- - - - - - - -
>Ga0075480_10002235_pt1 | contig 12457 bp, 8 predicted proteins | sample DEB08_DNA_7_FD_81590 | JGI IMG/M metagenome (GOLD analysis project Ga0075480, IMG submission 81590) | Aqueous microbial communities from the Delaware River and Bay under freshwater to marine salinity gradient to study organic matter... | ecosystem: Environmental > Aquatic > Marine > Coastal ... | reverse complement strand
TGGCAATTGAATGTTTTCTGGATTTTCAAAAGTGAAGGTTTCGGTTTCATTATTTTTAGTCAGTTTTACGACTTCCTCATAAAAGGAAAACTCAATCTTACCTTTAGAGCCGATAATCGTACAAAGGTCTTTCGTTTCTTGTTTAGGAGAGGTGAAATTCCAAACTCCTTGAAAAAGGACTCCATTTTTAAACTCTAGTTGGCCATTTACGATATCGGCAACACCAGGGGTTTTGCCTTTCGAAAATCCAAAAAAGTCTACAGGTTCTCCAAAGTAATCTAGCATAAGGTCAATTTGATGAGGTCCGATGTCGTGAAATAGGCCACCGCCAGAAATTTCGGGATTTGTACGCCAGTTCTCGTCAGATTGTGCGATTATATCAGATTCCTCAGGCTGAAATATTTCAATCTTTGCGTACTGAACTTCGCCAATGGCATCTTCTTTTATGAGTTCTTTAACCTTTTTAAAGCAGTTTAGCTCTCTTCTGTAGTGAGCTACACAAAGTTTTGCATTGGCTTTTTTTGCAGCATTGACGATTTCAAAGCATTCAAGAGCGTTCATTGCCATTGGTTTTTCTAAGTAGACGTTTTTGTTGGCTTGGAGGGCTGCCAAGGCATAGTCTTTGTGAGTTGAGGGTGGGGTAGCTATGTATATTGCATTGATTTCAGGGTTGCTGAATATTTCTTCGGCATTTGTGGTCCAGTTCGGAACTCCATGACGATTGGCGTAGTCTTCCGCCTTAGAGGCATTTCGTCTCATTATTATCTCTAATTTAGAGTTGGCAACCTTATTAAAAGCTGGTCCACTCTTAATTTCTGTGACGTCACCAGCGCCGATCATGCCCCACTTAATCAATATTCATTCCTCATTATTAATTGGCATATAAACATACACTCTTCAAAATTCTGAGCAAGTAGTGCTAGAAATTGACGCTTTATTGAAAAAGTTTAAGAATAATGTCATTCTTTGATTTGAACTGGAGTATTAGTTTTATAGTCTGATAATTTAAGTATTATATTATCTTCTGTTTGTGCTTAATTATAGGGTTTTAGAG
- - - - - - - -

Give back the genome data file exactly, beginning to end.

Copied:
>Ga0075480_10002235_pt1 | contig 12457 bp, 8 predicted proteins | sample DEB08_DNA_7_FD_81590 | JGI IMG/M metagenome (GOLD analysis project Ga0075480, IMG submission 81590) | Aqueous microbial communities from the Delaware River and Bay under freshwater to marine salinity gradient to study organic matter... | ecosystem: Environmental > Aquatic > Marine > Coastal ... | reverse complement strand
TGGCAATTGAATGTTTTCTGGATTTTCAAAAGTGAAGGTTTCGGTTTCATTATTTTTAGTCAGTTTTACGACTTCCTCATAAAAGGAAAACTCAATCTTACCTTTAGAGCCGATAATCGTACAAAGGTCTTTCGTTTCTTGTTTAGGAGAGGTGAAATTCCAAACTCCTTGAAAAAGGACTCCATTTTTAAACTCTAGTTGGCCATTTACGATATCGGCAACACCAGGGGTTTTGCCTTTCGAAAATCCAAAAAAGTCTACAGGTTCTCCAAAGTAATCTAGCATAAGGTCAATTTGATGAGGTCCGATGTCGTGAAATAGGCCACCGCCAGAAATTTCGGGATTTGTACGCCAGTTCTCGTCAGATTGTGCGATTATATCAGATTCCTCAGGCTGAAATATTTCAATCTTTGCGTACTGAACTTCGCCAATGGCATCTTCTTTTATGAGTTCTTTAACCTTTTTAAAGCAGTTTAGCTCTCTTCTGTAGTGAGCTACACAAAGTTTTGCATTGGCTTTTTTTGCAGCATTGACGATTTCAAAGCATTCAAGAGCGTTCATTGCCATTGGTTTTTCTAAGTAGACGTTTTTGTTGGCTTGGAGGGCTGCCAAGGCATAGTCTTTGTGAGTTGAGGGTGGGGTAGCTATGTATATTGCATTGATTTCAGGGTTGCTGAATATTTCTTCGGCATTTGTGGTCCAGTTCGGAACTCCATGACGATTGGCGTAGTCTTCCGCCTTAGAGGCATTTCGTCTCATTATTATCTCTAATTTAGAGTTGGCAACCTTATTAAAAGCTGGTCCACTCTTAATTTCTGTGACGTCACCAGCGCCGATCATGCCCCACTTAATCAATATTCATTCCTCATTATTAATTGGCATATAAACATACACTCTTCAAAATTCTGAGCAAGTAGTGCTAGAAATTGACGCTTTATTGAAAAAGTTTAAGAATAATGTCATTCTTTGATTTGAACTGGAGTATTAGTTTTATAGTCTGATAATTTAAGTATTATATTATCTTCTGTTTGTGCTTAATTATAGGGTTTTAGAG